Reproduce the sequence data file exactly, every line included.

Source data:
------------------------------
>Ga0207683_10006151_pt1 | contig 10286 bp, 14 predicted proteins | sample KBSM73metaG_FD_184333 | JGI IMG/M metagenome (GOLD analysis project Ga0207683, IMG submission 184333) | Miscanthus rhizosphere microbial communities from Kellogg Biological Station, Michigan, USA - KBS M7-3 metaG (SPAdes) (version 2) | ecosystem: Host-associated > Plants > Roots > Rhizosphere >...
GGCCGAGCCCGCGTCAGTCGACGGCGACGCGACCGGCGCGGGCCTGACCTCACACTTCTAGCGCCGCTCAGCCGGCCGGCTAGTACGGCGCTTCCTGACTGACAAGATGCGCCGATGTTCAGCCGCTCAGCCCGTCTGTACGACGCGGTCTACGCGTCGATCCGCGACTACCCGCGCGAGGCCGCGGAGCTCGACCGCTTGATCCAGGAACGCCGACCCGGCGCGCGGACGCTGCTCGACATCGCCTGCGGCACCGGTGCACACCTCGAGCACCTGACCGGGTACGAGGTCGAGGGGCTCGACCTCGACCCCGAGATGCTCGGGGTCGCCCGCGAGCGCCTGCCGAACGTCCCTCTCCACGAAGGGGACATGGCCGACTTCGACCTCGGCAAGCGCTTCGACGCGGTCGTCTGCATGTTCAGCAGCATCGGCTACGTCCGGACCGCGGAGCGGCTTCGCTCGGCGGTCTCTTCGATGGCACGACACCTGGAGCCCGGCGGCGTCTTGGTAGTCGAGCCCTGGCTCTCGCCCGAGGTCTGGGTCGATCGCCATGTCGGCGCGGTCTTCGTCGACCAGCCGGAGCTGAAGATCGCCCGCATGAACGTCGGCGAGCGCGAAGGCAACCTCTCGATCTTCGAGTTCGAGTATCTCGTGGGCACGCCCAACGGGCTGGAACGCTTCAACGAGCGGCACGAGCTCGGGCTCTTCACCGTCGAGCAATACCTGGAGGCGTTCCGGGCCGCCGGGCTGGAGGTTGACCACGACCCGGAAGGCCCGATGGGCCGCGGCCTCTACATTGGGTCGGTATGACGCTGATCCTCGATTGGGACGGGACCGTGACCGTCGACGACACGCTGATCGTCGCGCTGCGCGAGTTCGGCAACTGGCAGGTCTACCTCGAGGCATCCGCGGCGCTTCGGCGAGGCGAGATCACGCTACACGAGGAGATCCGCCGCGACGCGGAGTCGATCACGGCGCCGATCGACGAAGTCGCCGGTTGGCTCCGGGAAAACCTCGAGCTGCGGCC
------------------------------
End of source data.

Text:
>Ga0207683_10006151_pt1 | contig 10286 bp, 14 predicted proteins | sample KBSM73metaG_FD_184333 | JGI IMG/M metagenome (GOLD analysis project Ga0207683, IMG submission 184333) | Miscanthus rhizosphere microbial communities from Kellogg Biological Station, Michigan, USA - KBS M7-3 metaG (SPAdes) (version 2) | ecosystem: Host-associated > Plants > Roots > Rhizosphere >...
GGCCGAGCCCGCGTCAGTCGACGGCGACGCGACCGGCGCGGGCCTGACCTCACACTTCTAGCGCCGCTCAGCCGGCCGGCTAGTACGGCGCTTCCTGACTGACAAGATGCGCCGATGTTCAGCCGCTCAGCCCGTCTGTACGACGCGGTCTACGCGTCGATCCGCGACTACCCGCGCGAGGCCGCGGAGCTCGACCGCTTGATCCAGGAACGCCGACCCGGCGCGCGGACGCTGCTCGACATCGCCTGCGGCACCGGTGCACACCTCGAGCACCTGACCGGGTACGAGGTCGAGGGGCTCGACCTCGACCCCGAGATGCTCGGGGTCGCCCGCGAGCGCCTGCCGAACGTCCCTCTCCACGAAGGGGACATGGCCGACTTCGACCTCGGCAAGCGCTTCGACGCGGTCGTCTGCATGTTCAGCAGCATCGGCTACGTCCGGACCGCGGAGCGGCTTCGCTCGGCGGTCTCTTCGATGGCACGACACCTGGAGCCCGGCGGCGTCTTGGTAGTCGAGCCCTGGCTCTCGCCCGAGGTCTGGGTCGATCGCCATGTCGGCGCGGTCTTCGTCGACCAGCCGGAGCTGAAGATCGCCCGCATGAACGTCGGCGAGCGCGAAGGCAACCTCTCGATCTTCGAGTTCGAGTATCTCGTGGGCACGCCCAACGGGCTGGAACGCTTCAACGAGCGGCACGAGCTCGGGCTCTTCACCGTCGAGCAATACCTGGAGGCGTTCCGGGCCGCCGGGCTGGAGGTTGACCACGACCCGGAAGGCCCGATGGGCCGCGGCCTCTACATTGGGTCGGTATGACGCTGATCCTCGATTGGGACGGGACCGTGACCGTCGACGACACGCTGATCGTCGCGCTGCGCGAGTTCGGCAACTGGCAGGTCTACCTCGAGGCATCCGCGGCGCTTCGGCGAGGCGAGATCACGCTACACGAGGAGATCCGCCGCGACGCGGAGTCGATCACGGCGCCGATCGACGAAGTCGCCGGTTGGCTCCGGGAAAACCTCGAGCTGCGGCC